[Show abstract][Hide abstract] ABSTRACT: We investigated the effect of high-frequency electromagnetic fields (HF-EMFs) and 17- β -estradiol on connexins (Cxs), integrins (Ints), and estrogen receptor (ER) expression, as well as on ultrastructure of trophoblast-derived HTR-8/SVneo cells. HF-EMF, 17- β -estradiol, and their combination induced an increase of Cx40 and Cx43 mRNA expression. HF-EMF decreased Int alpha1 and β 1 mRNA levels but enhanced Int alpha5 mRNA expression. All the Ints mRNA expressions were increased by 17- β -estradiol and exposure to both stimuli. ER- β mRNA was reduced by HF-EMF but augmented by 17- β -estradiol alone or with HF-EMF. ER- β immunofluorescence showed a cytoplasmic localization in sham and HF-EMF exposed cells which became nuclear after treatment with hormone or both stimuli. Electron microscopy evidenced a loss of cellular contact in exposed cells which appeared counteracted by 17- β -estradiol. We demonstrate that 17- β -estradiol modulates Cxs and Ints as well as ER- β expression induced by HF-EMF, suggesting an influence of both stimuli on trophoblast differentiation and migration.
Oxidative Medicine and Cellular Longevity 05/2013; 2013(7):280850. DOI:10.1155/2013/280850 · 3.36 Impact Factor
"Evidence has been found for changes in the expression of HSPs in various models of human cell lines (Lee et al., 2005; Caraglia et al., 2005; Alfieri et al., 2006) or in vivo rat tissue (Jorge-Mora et al., 2010) after exposure to experimental radio frequency systems. Other studies report no apparent changes in these biological markers after applying other experimental models in the laboratory (Wang et al., 2006; Chauhan et al., 2006; Valbonesi et al., 2008). "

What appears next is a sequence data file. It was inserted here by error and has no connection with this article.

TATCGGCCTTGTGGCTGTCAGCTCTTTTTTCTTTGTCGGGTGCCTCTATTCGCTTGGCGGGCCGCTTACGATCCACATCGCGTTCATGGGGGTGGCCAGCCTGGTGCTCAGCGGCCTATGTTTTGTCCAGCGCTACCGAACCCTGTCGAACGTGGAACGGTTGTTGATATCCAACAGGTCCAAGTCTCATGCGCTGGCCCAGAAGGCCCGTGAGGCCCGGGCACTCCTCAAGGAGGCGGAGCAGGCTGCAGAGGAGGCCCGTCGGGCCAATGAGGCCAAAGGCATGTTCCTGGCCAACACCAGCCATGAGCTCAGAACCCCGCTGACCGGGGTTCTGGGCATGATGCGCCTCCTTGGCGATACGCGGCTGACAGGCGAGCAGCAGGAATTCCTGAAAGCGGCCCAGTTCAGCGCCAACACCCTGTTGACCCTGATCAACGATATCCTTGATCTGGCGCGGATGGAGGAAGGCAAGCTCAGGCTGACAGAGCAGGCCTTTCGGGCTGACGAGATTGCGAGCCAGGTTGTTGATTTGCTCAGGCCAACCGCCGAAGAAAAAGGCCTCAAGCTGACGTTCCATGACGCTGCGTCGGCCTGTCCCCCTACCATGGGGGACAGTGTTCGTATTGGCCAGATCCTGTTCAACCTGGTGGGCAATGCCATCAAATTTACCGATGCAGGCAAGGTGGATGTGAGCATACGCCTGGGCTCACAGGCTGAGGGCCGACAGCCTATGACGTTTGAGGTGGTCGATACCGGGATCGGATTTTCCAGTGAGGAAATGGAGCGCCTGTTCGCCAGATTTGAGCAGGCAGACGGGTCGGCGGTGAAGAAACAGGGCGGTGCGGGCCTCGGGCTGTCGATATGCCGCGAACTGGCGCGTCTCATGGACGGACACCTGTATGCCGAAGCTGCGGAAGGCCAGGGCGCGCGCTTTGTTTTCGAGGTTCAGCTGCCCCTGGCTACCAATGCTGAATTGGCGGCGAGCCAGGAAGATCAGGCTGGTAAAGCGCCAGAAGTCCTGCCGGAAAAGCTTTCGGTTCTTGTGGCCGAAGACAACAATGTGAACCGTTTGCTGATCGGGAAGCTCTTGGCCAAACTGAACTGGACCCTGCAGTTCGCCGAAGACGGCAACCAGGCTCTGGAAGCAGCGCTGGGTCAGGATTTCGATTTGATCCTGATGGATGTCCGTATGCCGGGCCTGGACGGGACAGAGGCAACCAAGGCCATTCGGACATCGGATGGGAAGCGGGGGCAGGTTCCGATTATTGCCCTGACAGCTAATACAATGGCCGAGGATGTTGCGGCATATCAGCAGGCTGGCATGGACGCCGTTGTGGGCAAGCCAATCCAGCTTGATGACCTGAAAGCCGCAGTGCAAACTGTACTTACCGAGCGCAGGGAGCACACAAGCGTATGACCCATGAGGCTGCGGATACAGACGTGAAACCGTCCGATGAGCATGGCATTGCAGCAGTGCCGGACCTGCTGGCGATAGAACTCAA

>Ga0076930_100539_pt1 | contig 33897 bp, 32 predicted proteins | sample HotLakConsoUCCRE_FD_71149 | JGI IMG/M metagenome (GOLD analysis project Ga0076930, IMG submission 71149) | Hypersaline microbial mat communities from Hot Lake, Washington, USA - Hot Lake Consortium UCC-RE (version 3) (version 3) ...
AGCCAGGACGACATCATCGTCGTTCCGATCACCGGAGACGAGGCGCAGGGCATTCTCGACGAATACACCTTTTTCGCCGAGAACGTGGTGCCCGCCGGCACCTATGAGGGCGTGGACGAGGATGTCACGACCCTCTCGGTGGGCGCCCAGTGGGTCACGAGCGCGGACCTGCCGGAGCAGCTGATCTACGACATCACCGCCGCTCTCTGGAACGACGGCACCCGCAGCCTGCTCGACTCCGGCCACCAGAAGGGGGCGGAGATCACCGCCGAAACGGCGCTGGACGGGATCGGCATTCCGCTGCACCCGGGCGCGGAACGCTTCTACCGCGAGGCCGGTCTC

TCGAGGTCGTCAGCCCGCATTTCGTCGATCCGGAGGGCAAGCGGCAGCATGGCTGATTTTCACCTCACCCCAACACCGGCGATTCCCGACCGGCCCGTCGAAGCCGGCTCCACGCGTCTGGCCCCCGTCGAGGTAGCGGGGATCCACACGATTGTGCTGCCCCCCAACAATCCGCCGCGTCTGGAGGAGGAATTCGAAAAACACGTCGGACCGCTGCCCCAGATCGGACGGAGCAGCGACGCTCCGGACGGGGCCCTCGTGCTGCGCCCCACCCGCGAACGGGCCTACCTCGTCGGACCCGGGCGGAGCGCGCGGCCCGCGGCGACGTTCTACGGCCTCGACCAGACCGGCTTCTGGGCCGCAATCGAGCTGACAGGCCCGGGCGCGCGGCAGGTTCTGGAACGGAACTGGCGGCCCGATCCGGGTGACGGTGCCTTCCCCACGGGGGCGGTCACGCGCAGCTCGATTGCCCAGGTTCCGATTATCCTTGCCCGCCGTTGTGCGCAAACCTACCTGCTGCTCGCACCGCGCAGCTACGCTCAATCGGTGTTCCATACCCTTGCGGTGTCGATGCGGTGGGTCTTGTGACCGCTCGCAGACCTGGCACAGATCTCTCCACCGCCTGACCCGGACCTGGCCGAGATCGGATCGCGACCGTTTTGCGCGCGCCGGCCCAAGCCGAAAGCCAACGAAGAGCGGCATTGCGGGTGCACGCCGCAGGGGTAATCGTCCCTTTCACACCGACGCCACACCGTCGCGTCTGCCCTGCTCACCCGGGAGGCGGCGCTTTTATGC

[Show abstract][Hide abstract] ABSTRACT: Non-ionizing radiation at 2.45 GHz may modify the expression of genes that codify heat shock proteins (HSP) in the thyroid gland. Using the enzyme-linked immunosorbent assay (ELISA) technique, we studied levels of HSP-90 and HSP-70. We also used hematoxilin eosin to look for evidence of lesions in the gland and applied the DAPI technique of fluorescence to search for evidence of chromatin condensation and nuclear fragmentation in the thyroid cells of adult female Sprague-Dawley rats. Fifty-four rats were individually exposed for 30 min to 2.45 GHz radiation in a Gigahertz transverse electromagnetic (GTEM) cell at different levels of non-thermal specific absorption rate (SAR), which was calculated using the finite difference time domain (FDTD) technique. Ninety minutes after radiation, HSP-90 and HSP-70 had decreased significantly (P<0.01) after applying a SAR of 0.046±1.10 W/Kg or 0.104±5.10(-3) W/Kg. Twenty-four hours after radiation, HSP-90 had partially recovered and HSP-70 had recovered completely. There were few indications of lesions in the glandular structure and signs of apoptosis were negative in all radiated animals. The results suggest that acute sub-thermal radiation at 2.45 GHz may alter levels of cellular stress in rat thyroid gland without initially altering their anti-apoptotic capacity.